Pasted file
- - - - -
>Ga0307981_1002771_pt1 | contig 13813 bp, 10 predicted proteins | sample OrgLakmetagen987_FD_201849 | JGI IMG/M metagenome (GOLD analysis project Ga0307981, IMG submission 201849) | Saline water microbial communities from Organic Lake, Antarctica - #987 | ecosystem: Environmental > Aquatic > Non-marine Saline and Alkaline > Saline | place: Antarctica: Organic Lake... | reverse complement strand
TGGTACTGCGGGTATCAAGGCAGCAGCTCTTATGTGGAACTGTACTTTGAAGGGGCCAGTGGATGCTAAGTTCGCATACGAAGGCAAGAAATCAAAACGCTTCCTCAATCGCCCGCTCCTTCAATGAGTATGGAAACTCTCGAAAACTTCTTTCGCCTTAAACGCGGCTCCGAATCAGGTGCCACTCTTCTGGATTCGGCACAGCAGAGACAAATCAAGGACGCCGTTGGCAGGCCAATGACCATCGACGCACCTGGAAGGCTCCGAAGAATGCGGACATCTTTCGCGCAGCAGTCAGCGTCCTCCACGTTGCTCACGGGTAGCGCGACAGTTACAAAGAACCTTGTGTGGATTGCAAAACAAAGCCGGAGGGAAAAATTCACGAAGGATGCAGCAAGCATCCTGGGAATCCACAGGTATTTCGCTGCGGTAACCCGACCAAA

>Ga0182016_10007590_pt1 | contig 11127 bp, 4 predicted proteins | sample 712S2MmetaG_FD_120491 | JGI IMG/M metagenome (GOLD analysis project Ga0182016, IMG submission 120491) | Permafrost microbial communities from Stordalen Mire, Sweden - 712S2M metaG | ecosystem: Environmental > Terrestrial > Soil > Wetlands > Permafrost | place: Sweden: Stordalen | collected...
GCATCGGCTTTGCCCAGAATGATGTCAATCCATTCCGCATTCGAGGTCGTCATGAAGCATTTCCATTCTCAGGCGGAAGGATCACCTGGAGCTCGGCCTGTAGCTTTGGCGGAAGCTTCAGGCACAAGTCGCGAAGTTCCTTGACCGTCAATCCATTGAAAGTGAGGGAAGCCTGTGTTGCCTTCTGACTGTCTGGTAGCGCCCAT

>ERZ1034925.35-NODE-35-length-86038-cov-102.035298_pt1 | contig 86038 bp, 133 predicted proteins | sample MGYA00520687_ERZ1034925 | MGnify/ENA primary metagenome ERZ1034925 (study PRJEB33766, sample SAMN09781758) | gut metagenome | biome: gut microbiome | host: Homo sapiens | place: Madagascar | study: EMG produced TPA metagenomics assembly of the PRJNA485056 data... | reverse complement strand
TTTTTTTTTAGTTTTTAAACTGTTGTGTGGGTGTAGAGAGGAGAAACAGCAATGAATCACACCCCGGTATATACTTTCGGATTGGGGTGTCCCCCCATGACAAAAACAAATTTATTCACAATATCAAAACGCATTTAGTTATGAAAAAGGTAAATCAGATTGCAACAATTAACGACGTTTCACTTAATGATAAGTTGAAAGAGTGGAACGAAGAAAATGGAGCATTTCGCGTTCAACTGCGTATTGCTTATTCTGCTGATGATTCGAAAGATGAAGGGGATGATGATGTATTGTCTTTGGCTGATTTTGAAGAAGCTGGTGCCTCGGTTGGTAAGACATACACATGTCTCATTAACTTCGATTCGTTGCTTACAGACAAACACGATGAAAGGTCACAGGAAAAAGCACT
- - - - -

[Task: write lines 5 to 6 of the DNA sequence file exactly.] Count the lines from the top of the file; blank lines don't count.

>ERZ1034925.35-NODE-35-length-86038-cov-102.035298_pt1 | contig 86038 bp, 133 predicted proteins | sample MGYA00520687_ERZ1034925 | MGnify/ENA primary metagenome ERZ1034925 (study PRJEB33766, sample SAMN09781758) | gut metagenome | biome: gut microbiome | host: Homo sapiens | place: Madagascar | study: EMG produced TPA metagenomics assembly of the PRJNA485056 data... | reverse complement strand
TTTTTTTTTAGTTTTTAAACTGTTGTGTGGGTGTAGAGAGGAGAAACAGCAATGAATCACACCCCGGTATATACTTTCGGATTGGGGTGTCCCCCCATGACAAAAACAAATTTATTCACAATATCAAAACGCATTTAGTTATGAAAAAGGTAAATCAGATTGCAACAATTAACGACGTTTCACTTAATGATAAGTTGAAAGAGTGGAACGAAGAAAATGGAGCATTTCGCGTTCAACTGCGTATTGCTTATTCTGCTGATGATTCGAAAGATGAAGGGGATGATGATGTATTGTCTTTGGCTGATTTTGAAGAAGCTGGTGCCTCGGTTGGTAAGACATACACATGTCTCATTAACTTCGATTCGTTGCTTACAGACAAACACGATGAAAGGTCACAGGAAAAAGCACT